Lying in bed at night, Earl Williams wondered what his future would be. From his top bunk, No. 133A, in the men’s shelter on 38th Street in South Los Angeles, he stared up at the white rafters.
With the world out of sight, anything seemed possible — until his fears kicked in.
He prayed. He thought of his new friends. He repeated words of encouragement that had come his way, but they were sometimes hard to believe.
The men around him snored, they moaned, they whispered among themselves. Beds creaked, and the smells of weed, even meth, reached him like the tentacles from his former life. At 48, Williams felt like a football team that never won.
He curled onto his side. He adjusted his day pack, which was his pillow. It held his tablet, a change of clothes, papers. They were his most prized possessions, always nearby in case he got arrested, kicked out — or there was a fire.
The lights came on at 4:30 a.m., and the day began: a shower, breakfast, a morning smoke, his daily Facebook post, and then he took a bus to college. During the day, he liked to put distance between himself and the shelter, which reminded him of a prison yard, so many men milling about, just killing time.
Since coming back to Los Angeles in July, Williams had lived with the hope that the world wasn’t through with him, that the crimes of his past, his years of addiction, homelessness and incarceration, might be forgiven by helping others.
This morning he believed it just might be possible.
He had been accepted into a pilot program at Los Angeles Southwest College designed to provide him with skills to work in one of the city’s fastest growing job sectors: homeless services.
Flush with Measure H funding, a sales-tax assessment passed by county voters in 2017, agencies are on a hiring spree.
With need growing and new hires changing their minds about working on the street, managers are relaxing requirements for jobs whose wages start at about $17 an hour. Degrees and advanced training are not always needed, nor in some cases, a car or driver’s license.
The pilot program, Careers for a Cause, was proposed in 2018. County Supervisor Mark Ridley-Thomas’ staff had recognized that the homelessness crisis offered employment opportunities for the residents of South Los Angeles.
The staff enlisted the county’s workforce development agency, and with $100,000 from Ridley-Thomas’ discretionary fund, created an eight-week social service training program on the community college campus. Nearly 80 candidates applied for the 25 openings.
From late October through mid-December, Mondays through Thursdays, five hours a day, Williams and his fellow students gathered to hear about life on the street from outreach workers, mental health experts and case managers.
But to find their futures, they had to face down their pasts.
“Each day, I wake up saying, ‘God, let me just make it,’” Williams said during an afternoon break. He had stepped outside and was sitting in the sun. Students were queuing up at a food truck.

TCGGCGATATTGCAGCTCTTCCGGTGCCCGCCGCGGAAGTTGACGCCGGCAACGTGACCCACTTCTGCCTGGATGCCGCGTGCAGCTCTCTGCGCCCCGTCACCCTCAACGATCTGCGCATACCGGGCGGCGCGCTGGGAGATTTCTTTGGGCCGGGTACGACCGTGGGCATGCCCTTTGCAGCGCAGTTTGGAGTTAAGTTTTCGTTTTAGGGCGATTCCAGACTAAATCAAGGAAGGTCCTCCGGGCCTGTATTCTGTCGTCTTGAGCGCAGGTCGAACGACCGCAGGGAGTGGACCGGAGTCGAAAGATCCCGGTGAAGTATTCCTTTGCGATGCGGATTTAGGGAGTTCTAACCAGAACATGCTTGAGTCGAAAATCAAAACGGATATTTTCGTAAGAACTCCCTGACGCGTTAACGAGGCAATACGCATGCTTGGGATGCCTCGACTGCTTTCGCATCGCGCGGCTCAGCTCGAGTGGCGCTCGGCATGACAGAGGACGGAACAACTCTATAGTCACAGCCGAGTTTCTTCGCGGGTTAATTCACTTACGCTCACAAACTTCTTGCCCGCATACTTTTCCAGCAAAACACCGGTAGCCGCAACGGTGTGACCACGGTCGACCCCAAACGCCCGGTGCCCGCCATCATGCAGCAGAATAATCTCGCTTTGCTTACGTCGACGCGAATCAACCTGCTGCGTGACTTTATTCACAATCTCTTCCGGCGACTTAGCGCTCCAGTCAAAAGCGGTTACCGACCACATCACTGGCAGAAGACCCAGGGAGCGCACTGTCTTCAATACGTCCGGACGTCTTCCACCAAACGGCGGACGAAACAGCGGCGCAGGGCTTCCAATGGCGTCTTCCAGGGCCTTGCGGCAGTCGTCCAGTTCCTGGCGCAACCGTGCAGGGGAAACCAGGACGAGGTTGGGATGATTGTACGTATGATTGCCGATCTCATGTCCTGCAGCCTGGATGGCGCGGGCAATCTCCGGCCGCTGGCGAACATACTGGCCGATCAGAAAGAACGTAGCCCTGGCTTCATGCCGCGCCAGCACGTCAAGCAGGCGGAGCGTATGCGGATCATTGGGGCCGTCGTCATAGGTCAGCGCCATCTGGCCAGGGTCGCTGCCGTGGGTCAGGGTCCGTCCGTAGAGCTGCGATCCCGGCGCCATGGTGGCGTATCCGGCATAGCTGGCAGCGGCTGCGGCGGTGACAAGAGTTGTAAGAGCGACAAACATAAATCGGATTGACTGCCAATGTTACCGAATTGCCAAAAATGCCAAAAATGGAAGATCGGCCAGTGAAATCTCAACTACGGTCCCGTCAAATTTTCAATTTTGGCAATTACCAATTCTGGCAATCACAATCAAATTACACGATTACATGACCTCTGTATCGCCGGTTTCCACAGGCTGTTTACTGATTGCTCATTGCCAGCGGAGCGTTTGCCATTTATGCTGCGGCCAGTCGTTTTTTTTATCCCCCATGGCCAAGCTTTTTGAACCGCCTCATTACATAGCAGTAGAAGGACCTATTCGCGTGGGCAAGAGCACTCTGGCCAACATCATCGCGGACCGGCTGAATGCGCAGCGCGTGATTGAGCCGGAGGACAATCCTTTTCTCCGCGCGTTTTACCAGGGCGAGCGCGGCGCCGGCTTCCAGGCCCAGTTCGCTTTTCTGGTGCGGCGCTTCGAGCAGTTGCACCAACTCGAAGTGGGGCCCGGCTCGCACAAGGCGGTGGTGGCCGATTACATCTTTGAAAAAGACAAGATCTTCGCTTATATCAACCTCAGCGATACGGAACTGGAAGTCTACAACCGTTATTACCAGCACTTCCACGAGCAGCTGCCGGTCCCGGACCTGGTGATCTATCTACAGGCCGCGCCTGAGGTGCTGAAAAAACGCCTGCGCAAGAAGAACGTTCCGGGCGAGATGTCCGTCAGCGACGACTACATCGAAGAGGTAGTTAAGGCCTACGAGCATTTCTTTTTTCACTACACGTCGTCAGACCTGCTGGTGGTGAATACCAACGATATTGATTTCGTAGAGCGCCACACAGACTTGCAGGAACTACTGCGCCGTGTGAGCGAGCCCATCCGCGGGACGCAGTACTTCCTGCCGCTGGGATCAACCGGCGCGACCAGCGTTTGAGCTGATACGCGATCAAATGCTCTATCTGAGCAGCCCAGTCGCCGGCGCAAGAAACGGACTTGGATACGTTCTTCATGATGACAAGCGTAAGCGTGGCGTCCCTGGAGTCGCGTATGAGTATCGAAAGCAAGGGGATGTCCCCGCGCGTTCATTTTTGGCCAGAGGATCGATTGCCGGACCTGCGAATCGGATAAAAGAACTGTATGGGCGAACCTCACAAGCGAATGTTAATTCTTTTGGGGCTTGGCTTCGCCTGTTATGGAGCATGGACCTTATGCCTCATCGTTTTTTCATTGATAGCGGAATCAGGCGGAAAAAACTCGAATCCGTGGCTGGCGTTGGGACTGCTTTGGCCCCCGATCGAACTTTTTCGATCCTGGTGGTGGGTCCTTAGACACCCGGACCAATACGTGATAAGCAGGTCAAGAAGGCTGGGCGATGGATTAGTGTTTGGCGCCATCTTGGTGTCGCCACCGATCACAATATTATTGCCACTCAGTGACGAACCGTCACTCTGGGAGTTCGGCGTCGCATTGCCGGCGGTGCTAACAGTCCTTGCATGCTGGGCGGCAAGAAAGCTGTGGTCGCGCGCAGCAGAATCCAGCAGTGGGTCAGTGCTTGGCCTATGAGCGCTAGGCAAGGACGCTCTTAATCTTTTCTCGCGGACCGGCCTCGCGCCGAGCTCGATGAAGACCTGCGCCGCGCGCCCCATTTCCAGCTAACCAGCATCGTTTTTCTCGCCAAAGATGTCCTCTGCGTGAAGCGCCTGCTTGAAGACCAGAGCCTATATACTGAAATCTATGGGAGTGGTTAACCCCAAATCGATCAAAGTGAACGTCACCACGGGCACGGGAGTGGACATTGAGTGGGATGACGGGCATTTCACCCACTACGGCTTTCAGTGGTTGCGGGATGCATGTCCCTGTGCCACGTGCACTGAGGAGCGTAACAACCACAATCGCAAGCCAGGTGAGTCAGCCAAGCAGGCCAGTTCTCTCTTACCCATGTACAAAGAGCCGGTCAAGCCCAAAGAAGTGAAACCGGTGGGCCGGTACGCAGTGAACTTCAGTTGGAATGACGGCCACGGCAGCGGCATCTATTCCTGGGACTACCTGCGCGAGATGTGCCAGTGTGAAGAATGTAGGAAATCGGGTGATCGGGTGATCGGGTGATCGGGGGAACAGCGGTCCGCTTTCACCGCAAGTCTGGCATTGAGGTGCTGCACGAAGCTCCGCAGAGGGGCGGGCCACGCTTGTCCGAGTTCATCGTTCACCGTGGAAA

“You see, you have to fight the belief, the expectation that you’re going to fail,” he said. “You have to fight the feeling that whatever good that’s coming your way, something is going to ruin it.”
His voice was soft but confident.
He had just quit a nighttime janitorial job that left him exhausted. Soon after enrolling in the class, he collapsed on the street and landed in the hospital.
More than once, he thought about dropping out.
Each day, when he walked to the bus, he passed the ragged tents of a homeless encampment on Broadway Place. He stepped around the debris. That once was his life, and he understood it: You can fail on the streets, and no one notices. You can be a hero on the streets — just offer a cigarette to someone asking — and everyone looks up to you.
He emailed the program director.
I’m having serious challenges to getting to class. I’m even considering leaving which is the last thing I want.
A half an hour later, she replied with an offer of help.
Persevere, Earl. We are here to support you.
He hadn’t expected her to care, and that evening he wrote back, trying to explain himself.
The benefit of being out there [on the street] is that you become resilient. Some people say hard, but underneath that hardness, is you.
A soft core that you never let out because it hurts. So you don’t ask for help. You try to do everything yourself, and you still fail.
‘Each day, I wake up saying, “God, let me just make it.”’
The next day, he slid his tall frame into a desk at the back of the room. Some students reached out to him. They brought him menudo and bottles of water.
Slowly he grew comfortable and learned that he wasn’t alone.
His classmates included Francisco Villarruel, who sat in the front row. On his left cheek was a tattoo he got when he ran with a gang in La Puente. Convicted of kidnapping, carjacking and robbery, he did 15 years in prison. Now he was 35 and lived in a transitional housing facility. Each day he woke at 3:30 a.m., was at a gym by 4:30, at Los Angeles Trade Tech College by 7, and Southwest College by 10.